Q:

How do you know if you have a mild case of shingles?

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Quick Answer

A mild case of shingles begins with sensitivity to light or flu-like symptoms without a fever, followed by an itching or tingling on a patch of skin that may or may not turn into a mild rash, according to WebMD. A shingles rash is made of blisters that crust over.

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Full Answer

Shingles are most common in people over 50 years old and those with weakened immune systems, WebMD says. Anyone who has had chickenpox can get shingles, since they are caused by the same virus. Once a person who has had chickenpox recovers from the disease, the virus remains dormant in the body in nerve roots. Shingles occurs when disease, stress or aging reactivates the virus. A person usually only gets shingles once, but the disease can be recurring.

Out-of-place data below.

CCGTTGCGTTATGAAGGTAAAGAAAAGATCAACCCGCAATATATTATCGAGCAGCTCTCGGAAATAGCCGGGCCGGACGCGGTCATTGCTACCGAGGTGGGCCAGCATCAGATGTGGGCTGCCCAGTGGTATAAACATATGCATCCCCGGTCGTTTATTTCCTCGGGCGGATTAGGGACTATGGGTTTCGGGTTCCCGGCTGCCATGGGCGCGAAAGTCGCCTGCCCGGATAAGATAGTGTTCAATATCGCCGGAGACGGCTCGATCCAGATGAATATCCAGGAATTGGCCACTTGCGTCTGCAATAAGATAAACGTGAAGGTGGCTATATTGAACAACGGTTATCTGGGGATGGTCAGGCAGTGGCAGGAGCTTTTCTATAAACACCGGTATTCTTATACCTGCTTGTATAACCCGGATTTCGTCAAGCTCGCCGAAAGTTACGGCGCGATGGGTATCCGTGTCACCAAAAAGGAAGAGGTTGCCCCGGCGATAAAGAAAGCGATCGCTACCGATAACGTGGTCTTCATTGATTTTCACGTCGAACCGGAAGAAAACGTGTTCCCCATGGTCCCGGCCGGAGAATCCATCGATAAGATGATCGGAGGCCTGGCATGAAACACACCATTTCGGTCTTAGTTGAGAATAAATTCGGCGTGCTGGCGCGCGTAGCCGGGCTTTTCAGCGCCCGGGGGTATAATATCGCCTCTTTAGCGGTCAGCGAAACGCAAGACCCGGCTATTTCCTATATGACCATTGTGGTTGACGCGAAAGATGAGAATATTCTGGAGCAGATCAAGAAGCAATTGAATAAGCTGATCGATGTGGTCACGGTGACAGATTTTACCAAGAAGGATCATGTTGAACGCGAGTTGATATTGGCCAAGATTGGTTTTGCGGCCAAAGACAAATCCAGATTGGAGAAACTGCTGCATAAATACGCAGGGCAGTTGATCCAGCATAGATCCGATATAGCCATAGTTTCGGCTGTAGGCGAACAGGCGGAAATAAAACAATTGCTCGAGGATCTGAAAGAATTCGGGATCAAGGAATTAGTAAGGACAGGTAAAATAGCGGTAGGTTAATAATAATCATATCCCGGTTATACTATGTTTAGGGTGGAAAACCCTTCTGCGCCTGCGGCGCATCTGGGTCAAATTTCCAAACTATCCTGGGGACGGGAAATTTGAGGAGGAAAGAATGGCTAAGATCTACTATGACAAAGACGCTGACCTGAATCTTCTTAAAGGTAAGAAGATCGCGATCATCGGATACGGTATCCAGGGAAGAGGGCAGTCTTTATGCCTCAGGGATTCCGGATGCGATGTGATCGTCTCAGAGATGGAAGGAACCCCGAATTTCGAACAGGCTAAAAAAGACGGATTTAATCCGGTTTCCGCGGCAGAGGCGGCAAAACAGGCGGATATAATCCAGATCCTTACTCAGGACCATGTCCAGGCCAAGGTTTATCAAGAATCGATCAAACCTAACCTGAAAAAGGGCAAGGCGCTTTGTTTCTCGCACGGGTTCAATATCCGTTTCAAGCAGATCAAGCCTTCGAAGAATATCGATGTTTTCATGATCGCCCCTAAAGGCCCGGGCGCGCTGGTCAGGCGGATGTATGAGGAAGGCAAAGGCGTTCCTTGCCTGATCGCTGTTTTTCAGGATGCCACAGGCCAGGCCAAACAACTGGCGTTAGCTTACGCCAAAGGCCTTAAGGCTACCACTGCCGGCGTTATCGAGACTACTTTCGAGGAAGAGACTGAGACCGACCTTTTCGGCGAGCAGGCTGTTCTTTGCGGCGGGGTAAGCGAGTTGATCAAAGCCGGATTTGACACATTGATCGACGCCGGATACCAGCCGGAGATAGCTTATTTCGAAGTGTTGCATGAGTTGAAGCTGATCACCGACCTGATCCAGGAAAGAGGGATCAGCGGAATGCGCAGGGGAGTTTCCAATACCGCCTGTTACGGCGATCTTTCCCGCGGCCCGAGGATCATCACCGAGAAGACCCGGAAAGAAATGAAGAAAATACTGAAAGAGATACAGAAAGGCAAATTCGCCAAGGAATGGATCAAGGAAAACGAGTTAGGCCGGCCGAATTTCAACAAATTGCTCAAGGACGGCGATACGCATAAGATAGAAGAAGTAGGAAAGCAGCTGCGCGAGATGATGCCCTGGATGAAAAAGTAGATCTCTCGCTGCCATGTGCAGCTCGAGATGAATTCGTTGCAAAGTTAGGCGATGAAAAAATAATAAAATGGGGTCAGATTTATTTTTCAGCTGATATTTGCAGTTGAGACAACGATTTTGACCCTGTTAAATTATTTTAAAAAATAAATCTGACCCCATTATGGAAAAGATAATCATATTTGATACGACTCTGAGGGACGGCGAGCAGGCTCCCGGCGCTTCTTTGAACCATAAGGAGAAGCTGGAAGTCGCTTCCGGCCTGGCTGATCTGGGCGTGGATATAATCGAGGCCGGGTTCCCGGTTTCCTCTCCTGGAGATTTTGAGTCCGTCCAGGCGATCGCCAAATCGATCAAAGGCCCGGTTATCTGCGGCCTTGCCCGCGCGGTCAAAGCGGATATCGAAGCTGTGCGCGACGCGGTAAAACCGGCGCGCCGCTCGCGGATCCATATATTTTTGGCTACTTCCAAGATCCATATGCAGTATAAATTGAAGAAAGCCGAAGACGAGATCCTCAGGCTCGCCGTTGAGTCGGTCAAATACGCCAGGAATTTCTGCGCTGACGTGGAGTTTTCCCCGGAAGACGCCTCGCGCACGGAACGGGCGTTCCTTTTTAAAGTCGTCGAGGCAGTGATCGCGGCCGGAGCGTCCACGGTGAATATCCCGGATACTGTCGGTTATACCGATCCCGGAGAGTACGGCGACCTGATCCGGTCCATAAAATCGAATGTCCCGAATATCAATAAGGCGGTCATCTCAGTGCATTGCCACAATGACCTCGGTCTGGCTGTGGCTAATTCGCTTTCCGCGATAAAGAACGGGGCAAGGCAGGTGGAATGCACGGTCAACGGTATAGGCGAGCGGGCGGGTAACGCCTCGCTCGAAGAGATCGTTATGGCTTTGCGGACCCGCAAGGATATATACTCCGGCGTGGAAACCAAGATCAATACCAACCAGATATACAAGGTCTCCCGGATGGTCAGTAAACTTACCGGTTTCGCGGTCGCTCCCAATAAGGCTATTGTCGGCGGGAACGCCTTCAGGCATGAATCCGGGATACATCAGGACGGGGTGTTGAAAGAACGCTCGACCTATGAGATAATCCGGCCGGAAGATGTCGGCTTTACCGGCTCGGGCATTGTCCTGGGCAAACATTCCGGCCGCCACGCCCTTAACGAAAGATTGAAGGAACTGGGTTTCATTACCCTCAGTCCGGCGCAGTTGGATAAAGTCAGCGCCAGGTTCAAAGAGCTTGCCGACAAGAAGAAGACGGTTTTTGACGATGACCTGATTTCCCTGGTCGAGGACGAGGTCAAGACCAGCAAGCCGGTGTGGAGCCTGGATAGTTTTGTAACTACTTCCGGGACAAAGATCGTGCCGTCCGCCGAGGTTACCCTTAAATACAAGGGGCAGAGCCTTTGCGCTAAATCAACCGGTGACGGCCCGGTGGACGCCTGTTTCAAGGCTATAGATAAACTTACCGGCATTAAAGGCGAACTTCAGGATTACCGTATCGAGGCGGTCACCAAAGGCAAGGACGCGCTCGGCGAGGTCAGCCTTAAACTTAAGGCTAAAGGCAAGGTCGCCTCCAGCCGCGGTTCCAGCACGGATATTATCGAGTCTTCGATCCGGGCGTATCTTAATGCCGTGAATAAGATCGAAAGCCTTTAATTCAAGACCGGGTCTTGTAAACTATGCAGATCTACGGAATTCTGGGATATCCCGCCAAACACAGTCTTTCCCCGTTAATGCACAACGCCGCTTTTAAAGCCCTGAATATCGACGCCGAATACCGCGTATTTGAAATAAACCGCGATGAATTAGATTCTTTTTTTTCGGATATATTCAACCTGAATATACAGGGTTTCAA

When blisters do occur, they appear in clusters that take between two and four weeks to heal, according to WebMD. These blisters can leave scars. More severe symptoms include dizziness, weakness, long-term pain, a rash on the face, changes in vision, changes in thinking or a spreading rash. Any of these symptoms require medical attention. Shingles is treated with antiviral medication and painkillers. In addition, a shingles vaccine can help prevent the disease or make a current case of shingles less severe.

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